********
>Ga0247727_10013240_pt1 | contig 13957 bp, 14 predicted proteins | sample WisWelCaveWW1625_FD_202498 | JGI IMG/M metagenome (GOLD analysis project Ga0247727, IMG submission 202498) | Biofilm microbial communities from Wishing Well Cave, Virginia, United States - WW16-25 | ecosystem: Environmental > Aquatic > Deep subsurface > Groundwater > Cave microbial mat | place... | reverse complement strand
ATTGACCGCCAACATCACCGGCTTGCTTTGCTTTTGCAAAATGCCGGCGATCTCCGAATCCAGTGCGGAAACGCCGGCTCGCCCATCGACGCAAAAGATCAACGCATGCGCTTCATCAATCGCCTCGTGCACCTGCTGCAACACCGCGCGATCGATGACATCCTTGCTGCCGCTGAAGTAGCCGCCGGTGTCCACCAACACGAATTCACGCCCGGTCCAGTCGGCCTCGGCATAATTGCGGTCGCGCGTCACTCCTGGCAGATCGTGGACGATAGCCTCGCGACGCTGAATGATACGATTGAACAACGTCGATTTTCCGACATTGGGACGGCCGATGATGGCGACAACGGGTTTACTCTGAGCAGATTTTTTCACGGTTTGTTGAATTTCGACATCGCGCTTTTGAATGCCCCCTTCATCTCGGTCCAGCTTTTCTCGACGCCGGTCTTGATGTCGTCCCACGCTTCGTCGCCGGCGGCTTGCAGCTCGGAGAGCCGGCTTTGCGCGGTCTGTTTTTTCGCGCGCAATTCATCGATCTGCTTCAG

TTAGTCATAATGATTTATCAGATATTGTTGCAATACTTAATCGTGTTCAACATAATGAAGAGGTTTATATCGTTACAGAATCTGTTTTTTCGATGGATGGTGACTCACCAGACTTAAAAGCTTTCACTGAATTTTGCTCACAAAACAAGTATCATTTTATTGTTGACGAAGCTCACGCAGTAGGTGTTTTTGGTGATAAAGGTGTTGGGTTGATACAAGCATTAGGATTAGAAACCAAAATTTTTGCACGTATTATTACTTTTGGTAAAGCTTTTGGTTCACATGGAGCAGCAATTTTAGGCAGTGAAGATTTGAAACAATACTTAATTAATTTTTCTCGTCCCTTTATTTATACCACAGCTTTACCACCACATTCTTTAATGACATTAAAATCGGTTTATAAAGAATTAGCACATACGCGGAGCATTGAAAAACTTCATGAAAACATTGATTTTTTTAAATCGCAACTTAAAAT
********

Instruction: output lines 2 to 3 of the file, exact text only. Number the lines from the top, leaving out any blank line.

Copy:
ATTGACCGCCAACATCACCGGCTTGCTTTGCTTTTGCAAAATGCCGGCGATCTCCGAATCCAGTGCGGAAACGCCGGCTCGCCCATCGACGCAAAAGATCAACGCATGCGCTTCATCAATCGCCTCGTGCACCTGCTGCAACACCGCGCGATCGATGACATCCTTGCTGCCGCTGAAGTAGCCGCCGGTGTCCACCAACACGAATTCACGCCCGGTCCAGTCGGCCTCGGCATAATTGCGGTCGCGCGTCACTCCTGGCAGATCGTGGACGATAGCCTCGCGACGCTGAATGATACGATTGAACAACGTCGATTTTCCGACATTGGGACGGCCGATGATGGCGACAACGGGTTTACTCTGAGCAGATTTTTTCACGGTTTGTTGAATTTCGACATCGCGCTTTTGAATGCCCCCTTCATCTCGGTCCAGCTTTTCTCGACGCCGGTCTTGATGTCGTCCCACGCTTCGTCGCCGGCGGCTTGCAGCTCGGAGAGCCGGCTTTGCGCGGTCTGTTTTTTCGCGCGCAATTCATCGATCTGCTTCAG

TTAGTCATAATGATTTATCAGATATTGTTGCAATACTTAATCGTGTTCAACATAATGAAGAGGTTTATATCGTTACAGAATCTGTTTTTTCGATGGATGGTGACTCACCAGACTTAAAAGCTTTCACTGAATTTTGCTCACAAAACAAGTATCATTTTATTGTTGACGAAGCTCACGCAGTAGGTGTTTTTGGTGATAAAGGTGTTGGGTTGATACAAGCATTAGGATTAGAAACCAAAATTTTTGCACGTATTATTACTTTTGGTAAAGCTTTTGGTTCACATGGAGCAGCAATTTTAGGCAGTGAAGATTTGAAACAATACTTAATTAATTTTTCTCGTCCCTTTATTTATACCACAGCTTTACCACCACATTCTTTAATGACATTAAAATCGGTTTATAAAGAATTAGCACATACGCGGAGCATTGAAAAACTTCATGAAAACATTGATTTTTTTAAATCGCAACTTAAAAT